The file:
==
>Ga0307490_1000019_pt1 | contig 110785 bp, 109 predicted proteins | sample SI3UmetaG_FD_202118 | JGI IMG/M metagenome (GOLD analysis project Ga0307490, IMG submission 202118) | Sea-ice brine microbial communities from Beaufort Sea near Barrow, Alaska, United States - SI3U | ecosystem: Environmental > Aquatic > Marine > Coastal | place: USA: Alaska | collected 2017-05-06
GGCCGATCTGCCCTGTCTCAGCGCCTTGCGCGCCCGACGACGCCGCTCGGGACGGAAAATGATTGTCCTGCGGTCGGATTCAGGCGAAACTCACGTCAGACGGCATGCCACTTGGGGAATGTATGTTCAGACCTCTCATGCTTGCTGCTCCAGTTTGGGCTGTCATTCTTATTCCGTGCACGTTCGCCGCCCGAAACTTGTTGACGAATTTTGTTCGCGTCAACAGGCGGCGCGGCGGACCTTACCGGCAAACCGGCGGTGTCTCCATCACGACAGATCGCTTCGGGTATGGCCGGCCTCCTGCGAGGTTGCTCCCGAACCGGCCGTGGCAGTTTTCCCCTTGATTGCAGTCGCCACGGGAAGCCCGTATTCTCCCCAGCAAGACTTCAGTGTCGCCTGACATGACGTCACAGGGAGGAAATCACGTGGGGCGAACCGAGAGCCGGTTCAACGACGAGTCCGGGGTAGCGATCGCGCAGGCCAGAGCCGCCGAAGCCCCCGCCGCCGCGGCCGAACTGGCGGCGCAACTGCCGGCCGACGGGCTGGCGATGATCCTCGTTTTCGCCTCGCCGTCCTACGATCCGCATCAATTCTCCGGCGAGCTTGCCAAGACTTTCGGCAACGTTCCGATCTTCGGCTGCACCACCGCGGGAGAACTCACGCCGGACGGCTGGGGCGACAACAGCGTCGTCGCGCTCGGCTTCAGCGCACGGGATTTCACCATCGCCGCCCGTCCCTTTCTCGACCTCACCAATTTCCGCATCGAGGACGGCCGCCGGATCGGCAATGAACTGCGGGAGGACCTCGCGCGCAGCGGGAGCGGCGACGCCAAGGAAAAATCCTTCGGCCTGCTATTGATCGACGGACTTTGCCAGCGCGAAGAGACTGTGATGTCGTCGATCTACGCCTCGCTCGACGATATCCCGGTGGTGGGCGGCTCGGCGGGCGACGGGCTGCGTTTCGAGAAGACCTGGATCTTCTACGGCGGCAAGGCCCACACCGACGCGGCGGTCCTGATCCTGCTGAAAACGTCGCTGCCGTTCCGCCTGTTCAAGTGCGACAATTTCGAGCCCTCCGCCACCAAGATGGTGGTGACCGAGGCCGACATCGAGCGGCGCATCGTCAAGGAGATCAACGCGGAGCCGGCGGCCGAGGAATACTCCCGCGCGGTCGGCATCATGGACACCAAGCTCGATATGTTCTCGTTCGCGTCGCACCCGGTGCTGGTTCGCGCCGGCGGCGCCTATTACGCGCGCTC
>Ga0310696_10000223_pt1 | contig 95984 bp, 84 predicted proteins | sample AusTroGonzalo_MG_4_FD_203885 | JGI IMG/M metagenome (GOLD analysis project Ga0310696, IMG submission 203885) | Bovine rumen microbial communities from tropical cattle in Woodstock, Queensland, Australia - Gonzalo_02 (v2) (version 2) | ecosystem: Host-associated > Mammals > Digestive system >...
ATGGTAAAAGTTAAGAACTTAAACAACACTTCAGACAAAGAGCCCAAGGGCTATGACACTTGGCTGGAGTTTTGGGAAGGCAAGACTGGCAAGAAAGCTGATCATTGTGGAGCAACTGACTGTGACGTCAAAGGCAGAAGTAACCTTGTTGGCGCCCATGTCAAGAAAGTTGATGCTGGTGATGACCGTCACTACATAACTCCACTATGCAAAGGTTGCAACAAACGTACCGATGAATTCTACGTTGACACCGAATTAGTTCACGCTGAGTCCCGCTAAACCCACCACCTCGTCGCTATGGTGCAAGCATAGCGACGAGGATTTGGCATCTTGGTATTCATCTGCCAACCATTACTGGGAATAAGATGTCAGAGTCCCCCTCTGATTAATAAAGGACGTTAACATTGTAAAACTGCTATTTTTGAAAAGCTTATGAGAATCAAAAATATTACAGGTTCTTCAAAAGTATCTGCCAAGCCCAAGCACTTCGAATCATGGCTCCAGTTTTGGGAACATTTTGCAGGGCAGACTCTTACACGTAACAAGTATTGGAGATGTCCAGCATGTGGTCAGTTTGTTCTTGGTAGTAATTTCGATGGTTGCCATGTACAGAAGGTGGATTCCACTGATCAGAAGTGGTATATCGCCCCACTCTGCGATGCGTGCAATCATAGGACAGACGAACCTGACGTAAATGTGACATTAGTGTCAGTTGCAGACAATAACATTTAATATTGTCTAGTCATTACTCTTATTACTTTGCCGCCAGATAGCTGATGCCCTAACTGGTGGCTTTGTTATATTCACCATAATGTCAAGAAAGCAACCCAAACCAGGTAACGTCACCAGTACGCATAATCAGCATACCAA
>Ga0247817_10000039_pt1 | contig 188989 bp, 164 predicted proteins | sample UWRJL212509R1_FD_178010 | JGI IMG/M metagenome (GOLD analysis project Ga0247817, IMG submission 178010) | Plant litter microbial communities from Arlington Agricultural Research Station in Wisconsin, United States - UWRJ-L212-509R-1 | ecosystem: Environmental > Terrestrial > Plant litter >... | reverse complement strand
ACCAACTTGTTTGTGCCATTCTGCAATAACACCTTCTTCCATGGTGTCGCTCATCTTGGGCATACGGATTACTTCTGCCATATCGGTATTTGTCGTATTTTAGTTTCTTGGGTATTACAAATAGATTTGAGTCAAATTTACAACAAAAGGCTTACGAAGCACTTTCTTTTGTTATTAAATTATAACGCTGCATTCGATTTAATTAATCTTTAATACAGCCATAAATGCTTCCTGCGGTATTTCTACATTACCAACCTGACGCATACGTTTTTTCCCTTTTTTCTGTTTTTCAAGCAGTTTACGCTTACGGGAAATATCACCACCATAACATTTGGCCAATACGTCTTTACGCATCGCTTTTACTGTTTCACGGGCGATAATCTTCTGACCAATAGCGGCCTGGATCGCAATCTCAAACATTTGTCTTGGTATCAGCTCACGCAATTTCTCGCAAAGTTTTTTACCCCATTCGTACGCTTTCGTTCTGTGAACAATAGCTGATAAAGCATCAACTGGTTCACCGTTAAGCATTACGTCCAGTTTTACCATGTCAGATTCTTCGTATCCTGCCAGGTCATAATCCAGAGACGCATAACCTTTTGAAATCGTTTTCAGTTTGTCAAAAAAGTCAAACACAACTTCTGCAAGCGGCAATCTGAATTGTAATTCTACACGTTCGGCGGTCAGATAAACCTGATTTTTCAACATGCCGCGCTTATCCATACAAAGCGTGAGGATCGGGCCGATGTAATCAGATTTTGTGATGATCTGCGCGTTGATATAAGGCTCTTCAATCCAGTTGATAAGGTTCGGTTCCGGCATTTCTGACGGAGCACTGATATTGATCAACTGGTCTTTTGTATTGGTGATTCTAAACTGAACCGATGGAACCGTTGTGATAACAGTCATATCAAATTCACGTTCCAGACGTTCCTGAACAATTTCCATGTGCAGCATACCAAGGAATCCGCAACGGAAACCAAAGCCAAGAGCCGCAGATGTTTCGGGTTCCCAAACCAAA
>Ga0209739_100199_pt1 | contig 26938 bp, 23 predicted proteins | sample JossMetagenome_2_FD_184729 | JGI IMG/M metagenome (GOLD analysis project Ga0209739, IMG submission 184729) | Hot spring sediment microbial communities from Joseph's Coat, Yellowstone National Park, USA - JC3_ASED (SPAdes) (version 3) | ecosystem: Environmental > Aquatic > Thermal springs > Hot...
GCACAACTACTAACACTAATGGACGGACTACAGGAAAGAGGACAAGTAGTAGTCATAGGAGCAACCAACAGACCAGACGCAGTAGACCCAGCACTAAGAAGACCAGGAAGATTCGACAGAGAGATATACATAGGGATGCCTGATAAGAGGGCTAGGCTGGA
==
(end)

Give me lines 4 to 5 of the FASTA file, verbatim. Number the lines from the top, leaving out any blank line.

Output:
ATGGTAAAAGTTAAGAACTTAAACAACACTTCAGACAAAGAGCCCAAGGGCTATGACACTTGGCTGGAGTTTTGGGAAGGCAAGACTGGCAAGAAAGCTGATCATTGTGGAGCAACTGACTGTGACGTCAAAGGCAGAAGTAACCTTGTTGGCGCCCATGTCAAGAAAGTTGATGCTGGTGATGACCGTCACTACATAACTCCACTATGCAAAGGTTGCAACAAACGTACCGATGAATTCTACGTTGACACCGAATTAGTTCACGCTGAGTCCCGCTAAACCCACCACCTCGTCGCTATGGTGCAAGCATAGCGACGAGGATTTGGCATCTTGGTATTCATCTGCCAACCATTACTGGGAATAAGATGTCAGAGTCCCCCTCTGATTAATAAAGGACGTTAACATTGTAAAACTGCTATTTTTGAAAAGCTTATGAGAATCAAAAATATTACAGGTTCTTCAAAAGTATCTGCCAAGCCCAAGCACTTCGAATCATGGCTCCAGTTTTGGGAACATTTTGCAGGGCAGACTCTTACACGTAACAAGTATTGGAGATGTCCAGCATGTGGTCAGTTTGTTCTTGGTAGTAATTTCGATGGTTGCCATGTACAGAAGGTGGATTCCACTGATCAGAAGTGGTATATCGCCCCACTCTGCGATGCGTGCAATCATAGGACAGACGAACCTGACGTAAATGTGACATTAGTGTCAGTTGCAGACAATAACATTTAATATTGTCTAGTCATTACTCTTATTACTTTGCCGCCAGATAGCTGATGCCCTAACTGGTGGCTTTGTTATATTCACCATAATGTCAAGAAAGCAACCCAAACCAGGTAACGTCACCAGTACGCATAATCAGCATACCAA
>Ga0247817_10000039_pt1 | contig 188989 bp, 164 predicted proteins | sample UWRJL212509R1_FD_178010 | JGI IMG/M metagenome (GOLD analysis project Ga0247817, IMG submission 178010) | Plant litter microbial communities from Arlington Agricultural Research Station in Wisconsin, United States - UWRJ-L212-509R-1 | ecosystem: Environmental > Terrestrial > Plant litter >... | reverse complement strand